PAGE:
Employees would rather clean the house than ask for a pay rise

British employees are much less likely to ask for a salary rise than those in other parts of the world this year, finds a new survey by specialist recruitment firm Robert Half. 

Just half (54 per cent) of respondents plan to request a rise, compared to 77 per cent of workers in France, 78 per cent in Germany and 81 per cent in Brazil.  

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Phil Sheridan, Managing Director, Robert Half UK said: “It’s amazing that people would rather clean the house or run a marathon than ask for a pay rise. Self-confidence is the foundation of a successful career and the ability to negotiate and articulate well are some of the key soft skills for success. Your professional growth and earning potential depend not just on the demand for your technical skill set, but also on your willingness and ability to negotiate with current and prospective employers.”

Instead of making the case for a pay increase, employees would rather clean the house (24 per cent) or look for a new job (18 per cent). 

However, UK workers may be more likely to be ‘suffering in silence’ as a quarter (23 per cent) would rather look for another job than ask their boss for a raise.

Robert Half suggests that employees should follow these four steps when asking for a raise:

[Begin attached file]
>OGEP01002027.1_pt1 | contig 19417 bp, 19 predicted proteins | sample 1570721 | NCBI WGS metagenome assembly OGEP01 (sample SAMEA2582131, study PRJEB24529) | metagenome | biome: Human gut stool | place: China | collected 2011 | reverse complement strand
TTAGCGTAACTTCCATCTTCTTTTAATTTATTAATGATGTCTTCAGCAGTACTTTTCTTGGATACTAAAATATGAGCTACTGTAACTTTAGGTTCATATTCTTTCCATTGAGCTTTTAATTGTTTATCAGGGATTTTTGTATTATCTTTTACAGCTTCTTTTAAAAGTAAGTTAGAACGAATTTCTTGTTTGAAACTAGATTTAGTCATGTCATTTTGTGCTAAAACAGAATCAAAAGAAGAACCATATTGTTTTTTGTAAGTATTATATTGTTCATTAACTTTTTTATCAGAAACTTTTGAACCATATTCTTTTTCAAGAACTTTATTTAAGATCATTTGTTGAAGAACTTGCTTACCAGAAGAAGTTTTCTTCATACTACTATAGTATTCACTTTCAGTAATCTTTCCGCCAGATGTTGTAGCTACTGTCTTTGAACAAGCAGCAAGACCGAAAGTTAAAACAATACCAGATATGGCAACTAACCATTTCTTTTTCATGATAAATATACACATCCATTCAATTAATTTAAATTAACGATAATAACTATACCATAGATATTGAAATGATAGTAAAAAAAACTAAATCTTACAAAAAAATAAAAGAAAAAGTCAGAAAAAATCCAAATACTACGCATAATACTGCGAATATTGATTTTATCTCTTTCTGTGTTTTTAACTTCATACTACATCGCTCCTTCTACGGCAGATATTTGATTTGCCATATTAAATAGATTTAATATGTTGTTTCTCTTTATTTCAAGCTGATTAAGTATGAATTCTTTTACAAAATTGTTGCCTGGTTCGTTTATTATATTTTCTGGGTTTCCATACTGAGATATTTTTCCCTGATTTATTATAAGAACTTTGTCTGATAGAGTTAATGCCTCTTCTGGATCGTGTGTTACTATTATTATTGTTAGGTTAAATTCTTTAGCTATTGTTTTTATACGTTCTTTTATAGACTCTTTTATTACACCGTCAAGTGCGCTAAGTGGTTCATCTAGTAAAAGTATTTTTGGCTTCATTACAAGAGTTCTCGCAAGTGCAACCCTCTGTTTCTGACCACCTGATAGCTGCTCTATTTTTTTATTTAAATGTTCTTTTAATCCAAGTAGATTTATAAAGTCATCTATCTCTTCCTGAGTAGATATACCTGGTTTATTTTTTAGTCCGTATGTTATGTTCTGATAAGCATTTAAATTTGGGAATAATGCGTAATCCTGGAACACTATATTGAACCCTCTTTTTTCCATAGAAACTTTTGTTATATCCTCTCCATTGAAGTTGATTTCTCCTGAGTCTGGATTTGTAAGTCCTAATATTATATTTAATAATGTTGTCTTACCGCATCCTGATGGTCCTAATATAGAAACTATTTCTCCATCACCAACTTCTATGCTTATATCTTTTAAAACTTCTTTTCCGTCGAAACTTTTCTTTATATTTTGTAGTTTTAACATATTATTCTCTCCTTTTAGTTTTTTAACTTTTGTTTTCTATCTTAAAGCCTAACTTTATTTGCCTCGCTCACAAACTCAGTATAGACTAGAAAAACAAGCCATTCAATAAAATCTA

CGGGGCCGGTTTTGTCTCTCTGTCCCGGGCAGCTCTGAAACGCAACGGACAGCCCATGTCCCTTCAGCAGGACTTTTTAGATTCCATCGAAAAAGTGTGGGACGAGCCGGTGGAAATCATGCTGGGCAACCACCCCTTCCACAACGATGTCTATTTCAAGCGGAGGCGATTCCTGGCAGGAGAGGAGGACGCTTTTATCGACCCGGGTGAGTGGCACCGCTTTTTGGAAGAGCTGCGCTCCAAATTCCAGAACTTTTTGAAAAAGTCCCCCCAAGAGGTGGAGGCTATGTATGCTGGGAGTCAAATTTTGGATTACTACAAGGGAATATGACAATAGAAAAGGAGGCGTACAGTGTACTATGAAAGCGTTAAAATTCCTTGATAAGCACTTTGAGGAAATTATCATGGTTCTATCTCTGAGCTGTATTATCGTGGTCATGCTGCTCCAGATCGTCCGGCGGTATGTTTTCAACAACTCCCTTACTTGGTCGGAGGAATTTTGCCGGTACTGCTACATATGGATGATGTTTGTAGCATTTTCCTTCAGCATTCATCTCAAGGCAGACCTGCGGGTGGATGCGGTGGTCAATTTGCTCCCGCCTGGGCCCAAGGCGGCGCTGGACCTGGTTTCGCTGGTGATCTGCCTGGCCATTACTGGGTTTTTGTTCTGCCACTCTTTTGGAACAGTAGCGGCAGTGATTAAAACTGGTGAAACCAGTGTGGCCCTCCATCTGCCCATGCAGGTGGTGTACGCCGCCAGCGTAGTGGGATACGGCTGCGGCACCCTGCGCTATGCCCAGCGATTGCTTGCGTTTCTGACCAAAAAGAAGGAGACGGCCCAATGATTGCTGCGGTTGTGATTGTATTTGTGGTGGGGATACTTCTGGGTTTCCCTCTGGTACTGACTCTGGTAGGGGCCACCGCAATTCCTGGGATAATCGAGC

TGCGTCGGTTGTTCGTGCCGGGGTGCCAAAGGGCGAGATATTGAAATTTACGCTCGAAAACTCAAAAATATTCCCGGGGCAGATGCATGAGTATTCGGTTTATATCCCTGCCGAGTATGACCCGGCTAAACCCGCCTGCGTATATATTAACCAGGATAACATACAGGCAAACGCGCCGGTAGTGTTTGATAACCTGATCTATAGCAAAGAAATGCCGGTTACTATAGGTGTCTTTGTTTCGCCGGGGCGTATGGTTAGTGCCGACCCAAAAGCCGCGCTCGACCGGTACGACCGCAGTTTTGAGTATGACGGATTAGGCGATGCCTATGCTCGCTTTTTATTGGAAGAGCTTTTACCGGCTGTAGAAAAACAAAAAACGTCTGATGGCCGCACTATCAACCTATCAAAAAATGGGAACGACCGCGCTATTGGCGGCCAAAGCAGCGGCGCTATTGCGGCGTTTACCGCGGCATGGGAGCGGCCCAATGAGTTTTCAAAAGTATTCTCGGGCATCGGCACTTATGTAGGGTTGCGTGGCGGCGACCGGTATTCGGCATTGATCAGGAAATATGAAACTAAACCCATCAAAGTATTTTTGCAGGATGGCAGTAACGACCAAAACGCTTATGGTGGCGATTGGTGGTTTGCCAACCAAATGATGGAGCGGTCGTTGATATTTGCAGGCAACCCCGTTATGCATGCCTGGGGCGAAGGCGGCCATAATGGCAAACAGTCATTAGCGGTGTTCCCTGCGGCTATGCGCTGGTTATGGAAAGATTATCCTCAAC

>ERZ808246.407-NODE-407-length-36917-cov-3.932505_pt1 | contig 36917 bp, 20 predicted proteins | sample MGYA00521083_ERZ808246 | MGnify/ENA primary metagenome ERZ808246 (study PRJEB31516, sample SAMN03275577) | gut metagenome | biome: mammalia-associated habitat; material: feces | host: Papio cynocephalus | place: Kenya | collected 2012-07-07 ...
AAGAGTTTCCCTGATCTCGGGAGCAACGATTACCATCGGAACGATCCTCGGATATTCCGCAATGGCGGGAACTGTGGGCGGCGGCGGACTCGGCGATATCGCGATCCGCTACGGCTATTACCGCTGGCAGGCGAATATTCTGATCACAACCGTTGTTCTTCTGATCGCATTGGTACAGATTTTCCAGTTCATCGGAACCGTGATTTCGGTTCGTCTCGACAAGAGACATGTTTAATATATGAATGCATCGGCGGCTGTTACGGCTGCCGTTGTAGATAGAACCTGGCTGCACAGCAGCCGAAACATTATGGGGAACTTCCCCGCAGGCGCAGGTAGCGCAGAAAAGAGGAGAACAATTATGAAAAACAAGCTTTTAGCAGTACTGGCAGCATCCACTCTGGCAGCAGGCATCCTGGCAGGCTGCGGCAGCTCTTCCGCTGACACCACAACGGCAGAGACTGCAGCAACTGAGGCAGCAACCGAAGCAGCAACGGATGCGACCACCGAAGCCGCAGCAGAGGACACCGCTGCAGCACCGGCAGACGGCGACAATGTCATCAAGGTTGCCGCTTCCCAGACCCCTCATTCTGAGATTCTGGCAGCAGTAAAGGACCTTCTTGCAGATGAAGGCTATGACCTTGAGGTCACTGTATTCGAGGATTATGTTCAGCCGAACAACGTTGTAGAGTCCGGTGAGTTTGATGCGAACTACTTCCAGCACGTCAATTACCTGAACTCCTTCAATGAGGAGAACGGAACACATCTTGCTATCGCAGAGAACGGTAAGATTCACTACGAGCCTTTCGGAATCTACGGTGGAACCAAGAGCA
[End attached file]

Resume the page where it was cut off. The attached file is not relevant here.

1.    Do your research – before you approach your boss for additional pay, you need to do your homework. Know how much someone with your level of skill and experience is worth on the open market, by checking comparable roles on online job boards and benchmarking pay.

2.    Track your successes – when you enter pay negotiations, you should do so armed with information about your achievements and contributions to your team, department and organisation. Being able to provide qualitative and quantitative evidence of the value you offer will strengthen your case.

3.    Be flexible – You should know exactly what you want from negotiations, in terms of pay, and set a realistic target for your new salary. But you also need to be flexible, in the event your employer turns round and says ‘no’. It might be that there simply is no room to manoeuvre in the budget, and your request for more money cannot be accepted.

However, this doesn’t mean you can’t secure additional benefits – for instance, an additional week of annual leave or flexible hours. If all else fails, ask your employer to commit to a pay review six months along the line, when your organisation may be in better financial shape.

4.    Get your timing right – timing is everything in salary negotiations. You’ve got to choose an appropriate time to request improved pay, based on external factors such as the performance of your company, its current staffing needs and wider industry trends.


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